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SA Water will collaborate with five major companies to deliver its $1.6 billion capital program over the next four years, utilising their significant construction expertise on water and sewerage projects.

Major framework agreements for up to $500 million each were signed between SA Water and Fulton Hogan Utilities, John Holland and Guidera O’Connor (as a joint venture), and McConnell Dowell and Diona (as a joint venture), which will see packages of work awarded progressively if rigorous performance standards are maintained.

SA Water Chief Executive, David Ryan, said the major partners will begin delivering projects from the first week of July.

“Each of our new major framework delivery partners brings skills and experience they will share with our people as they co-manage programs of works, to ensure our customers benefit from improved service reliability and quality,” Mr Ryan said.

“Combining leading construction sector expertise with the design, project management and water industry expertise of SA Water and our front-end engineering and client organisation partner KBR and Aurecon, who have also signed on for the next four years, will ensure we continue to make prudent and well-rounded decisions.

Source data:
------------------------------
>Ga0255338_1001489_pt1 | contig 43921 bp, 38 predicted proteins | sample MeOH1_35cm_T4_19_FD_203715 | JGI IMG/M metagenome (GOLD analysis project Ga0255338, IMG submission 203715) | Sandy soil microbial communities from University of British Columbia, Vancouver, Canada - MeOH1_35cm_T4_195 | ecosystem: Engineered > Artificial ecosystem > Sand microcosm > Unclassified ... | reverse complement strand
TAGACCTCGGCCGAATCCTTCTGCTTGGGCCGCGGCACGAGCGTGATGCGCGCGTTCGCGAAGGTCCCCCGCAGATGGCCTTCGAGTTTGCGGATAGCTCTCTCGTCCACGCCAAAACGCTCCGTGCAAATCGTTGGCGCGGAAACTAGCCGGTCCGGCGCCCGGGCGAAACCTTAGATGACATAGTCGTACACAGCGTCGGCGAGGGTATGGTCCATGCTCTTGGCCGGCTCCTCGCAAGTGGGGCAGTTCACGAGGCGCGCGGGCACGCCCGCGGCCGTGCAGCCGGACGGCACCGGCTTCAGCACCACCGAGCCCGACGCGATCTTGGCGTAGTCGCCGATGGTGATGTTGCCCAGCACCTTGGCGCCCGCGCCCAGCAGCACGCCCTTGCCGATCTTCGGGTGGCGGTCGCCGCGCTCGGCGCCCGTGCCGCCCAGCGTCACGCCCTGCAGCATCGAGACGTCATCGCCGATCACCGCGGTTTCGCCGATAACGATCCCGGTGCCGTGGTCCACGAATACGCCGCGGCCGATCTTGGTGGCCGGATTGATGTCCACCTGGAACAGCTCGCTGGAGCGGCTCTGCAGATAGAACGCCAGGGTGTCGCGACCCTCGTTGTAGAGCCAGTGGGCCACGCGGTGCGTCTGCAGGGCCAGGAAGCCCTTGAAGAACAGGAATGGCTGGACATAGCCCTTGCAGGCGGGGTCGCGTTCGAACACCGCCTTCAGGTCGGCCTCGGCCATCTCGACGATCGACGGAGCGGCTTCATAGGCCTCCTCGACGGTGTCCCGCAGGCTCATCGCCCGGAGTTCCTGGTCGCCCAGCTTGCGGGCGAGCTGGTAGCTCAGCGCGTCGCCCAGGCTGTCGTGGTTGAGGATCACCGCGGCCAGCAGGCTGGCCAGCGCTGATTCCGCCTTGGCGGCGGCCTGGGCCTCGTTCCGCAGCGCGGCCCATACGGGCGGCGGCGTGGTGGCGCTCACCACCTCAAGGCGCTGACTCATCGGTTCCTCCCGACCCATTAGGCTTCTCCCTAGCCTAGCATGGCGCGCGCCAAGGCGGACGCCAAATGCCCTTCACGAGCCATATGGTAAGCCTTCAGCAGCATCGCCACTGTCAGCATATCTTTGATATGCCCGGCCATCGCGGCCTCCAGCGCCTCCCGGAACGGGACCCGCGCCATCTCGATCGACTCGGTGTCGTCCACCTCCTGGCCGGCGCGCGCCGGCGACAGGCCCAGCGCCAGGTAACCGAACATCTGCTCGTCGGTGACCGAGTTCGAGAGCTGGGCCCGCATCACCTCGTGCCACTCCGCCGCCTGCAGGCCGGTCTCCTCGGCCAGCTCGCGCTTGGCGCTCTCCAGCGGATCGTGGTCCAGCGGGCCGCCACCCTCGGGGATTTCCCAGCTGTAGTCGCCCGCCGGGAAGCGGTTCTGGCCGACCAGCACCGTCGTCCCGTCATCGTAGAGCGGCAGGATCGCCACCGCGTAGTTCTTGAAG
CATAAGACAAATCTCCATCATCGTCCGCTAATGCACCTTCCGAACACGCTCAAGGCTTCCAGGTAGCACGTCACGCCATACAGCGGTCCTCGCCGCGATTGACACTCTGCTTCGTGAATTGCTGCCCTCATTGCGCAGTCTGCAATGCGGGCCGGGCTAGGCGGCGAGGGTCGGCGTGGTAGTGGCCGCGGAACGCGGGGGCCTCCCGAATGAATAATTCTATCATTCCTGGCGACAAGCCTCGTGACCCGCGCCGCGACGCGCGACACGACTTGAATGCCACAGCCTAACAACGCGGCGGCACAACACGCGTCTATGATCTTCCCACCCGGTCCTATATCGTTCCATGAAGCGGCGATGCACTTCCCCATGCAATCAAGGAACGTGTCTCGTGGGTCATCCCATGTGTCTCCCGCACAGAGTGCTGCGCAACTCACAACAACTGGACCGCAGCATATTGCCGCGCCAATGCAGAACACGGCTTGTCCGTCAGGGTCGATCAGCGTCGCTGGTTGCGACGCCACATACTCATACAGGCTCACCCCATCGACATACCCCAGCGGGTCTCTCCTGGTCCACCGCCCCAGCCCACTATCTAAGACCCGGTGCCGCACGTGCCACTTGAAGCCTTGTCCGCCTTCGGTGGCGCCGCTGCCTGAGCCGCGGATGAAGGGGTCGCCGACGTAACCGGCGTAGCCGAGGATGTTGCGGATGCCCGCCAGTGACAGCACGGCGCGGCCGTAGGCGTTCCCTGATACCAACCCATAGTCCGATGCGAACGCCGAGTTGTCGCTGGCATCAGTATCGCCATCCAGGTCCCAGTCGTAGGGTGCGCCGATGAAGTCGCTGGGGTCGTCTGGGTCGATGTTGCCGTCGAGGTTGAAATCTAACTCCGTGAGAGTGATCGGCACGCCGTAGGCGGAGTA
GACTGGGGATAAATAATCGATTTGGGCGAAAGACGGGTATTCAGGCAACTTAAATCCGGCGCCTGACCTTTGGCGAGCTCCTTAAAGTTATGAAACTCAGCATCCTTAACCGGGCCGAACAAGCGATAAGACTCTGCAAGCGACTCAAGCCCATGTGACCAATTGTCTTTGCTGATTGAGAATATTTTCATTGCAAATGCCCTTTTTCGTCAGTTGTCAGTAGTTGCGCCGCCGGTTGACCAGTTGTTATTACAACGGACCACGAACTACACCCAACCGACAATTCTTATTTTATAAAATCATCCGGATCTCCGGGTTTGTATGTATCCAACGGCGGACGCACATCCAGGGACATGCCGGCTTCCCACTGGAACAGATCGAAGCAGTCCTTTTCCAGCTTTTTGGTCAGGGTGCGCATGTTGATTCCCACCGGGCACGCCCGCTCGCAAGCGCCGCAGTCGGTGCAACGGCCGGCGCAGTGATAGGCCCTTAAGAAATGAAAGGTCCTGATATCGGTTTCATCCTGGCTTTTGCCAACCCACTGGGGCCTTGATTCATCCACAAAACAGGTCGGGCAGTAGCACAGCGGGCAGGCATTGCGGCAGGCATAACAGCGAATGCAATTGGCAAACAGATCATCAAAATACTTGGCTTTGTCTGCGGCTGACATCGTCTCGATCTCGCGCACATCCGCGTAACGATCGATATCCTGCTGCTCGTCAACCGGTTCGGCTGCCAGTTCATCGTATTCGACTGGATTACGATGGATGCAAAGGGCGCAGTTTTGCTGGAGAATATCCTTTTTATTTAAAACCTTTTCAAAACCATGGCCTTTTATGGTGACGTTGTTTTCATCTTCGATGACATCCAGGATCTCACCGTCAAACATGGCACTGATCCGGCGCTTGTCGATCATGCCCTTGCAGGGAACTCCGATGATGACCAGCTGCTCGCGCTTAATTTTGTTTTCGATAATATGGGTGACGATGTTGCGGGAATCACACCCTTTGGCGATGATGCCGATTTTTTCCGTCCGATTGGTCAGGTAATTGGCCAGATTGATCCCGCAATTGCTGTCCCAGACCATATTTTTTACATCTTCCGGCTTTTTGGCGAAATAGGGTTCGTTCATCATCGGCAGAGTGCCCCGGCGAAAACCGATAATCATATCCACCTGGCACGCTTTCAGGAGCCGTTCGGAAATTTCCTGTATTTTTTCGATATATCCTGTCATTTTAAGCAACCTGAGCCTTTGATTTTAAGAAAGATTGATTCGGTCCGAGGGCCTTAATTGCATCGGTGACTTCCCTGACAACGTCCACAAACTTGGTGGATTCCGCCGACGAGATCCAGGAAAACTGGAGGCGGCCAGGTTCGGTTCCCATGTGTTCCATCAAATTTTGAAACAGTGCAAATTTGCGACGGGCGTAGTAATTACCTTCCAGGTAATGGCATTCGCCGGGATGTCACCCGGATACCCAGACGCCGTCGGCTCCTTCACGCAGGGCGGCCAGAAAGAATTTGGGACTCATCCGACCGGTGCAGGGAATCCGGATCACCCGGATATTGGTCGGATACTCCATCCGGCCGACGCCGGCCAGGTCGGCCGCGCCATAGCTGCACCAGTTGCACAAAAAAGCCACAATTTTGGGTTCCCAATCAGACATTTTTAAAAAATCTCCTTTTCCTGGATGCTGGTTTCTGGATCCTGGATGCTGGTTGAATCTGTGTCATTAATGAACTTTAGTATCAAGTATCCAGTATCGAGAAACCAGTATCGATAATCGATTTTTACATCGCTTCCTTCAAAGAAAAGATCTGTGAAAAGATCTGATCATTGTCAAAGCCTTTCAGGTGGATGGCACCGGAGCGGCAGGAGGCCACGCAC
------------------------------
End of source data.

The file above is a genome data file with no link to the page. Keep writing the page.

“Together, we will deliver a diverse portfolio of projects over the next four years which includes dam upgrades, water tank refurbishments, water main replacements, sewerage network upgrades and water treatment process changes, with work spread across both the metropolitan area and regions.

“Investing in water networks has wide reaching and long-term benefits, from the jobs created during construction, to the sustainable prosperity of a business able to access fit-for-purpose water, and the ongoing health and social outcomes that clean water and reliable sanitation services embed across generations.”

Associate Director Industry and Government Relations of the Civil Contractors Federation of South Australia, Melissa Ekberg, said the rollout of SA Water’s new capital program had come at the right time to provide stimulus to the industry as it struggles with the impacts of COVID-19.

“Robust infrastructure planning and delivery will play an important role in immediate stimulus to the economy and it supports long-term economic growth,” Ms Ekberg said.

“SA Water’s model provides South Australian businesses across the supply chain the opportunity for work and to participate in the frameworks, which will see the state prosper.”

Up to six minor framework agreements will also be awarded in coming months to cover smaller work programs, with the potential for between up to $8 million and up to $44 million of work to be allocated to the successful tenderers over the four-year period.

Included in the minor framework agreements are activities such as regional water main replacements, rehabilitation of sewerage assets, and physical and electronic security like fencing and CCTV.

A tender is also currently active for a minor civil works panel, with suppliers from around the state sought for smaller works up to $500,000 at a time, with an estimated annual spend across the panel of up to $10 million.

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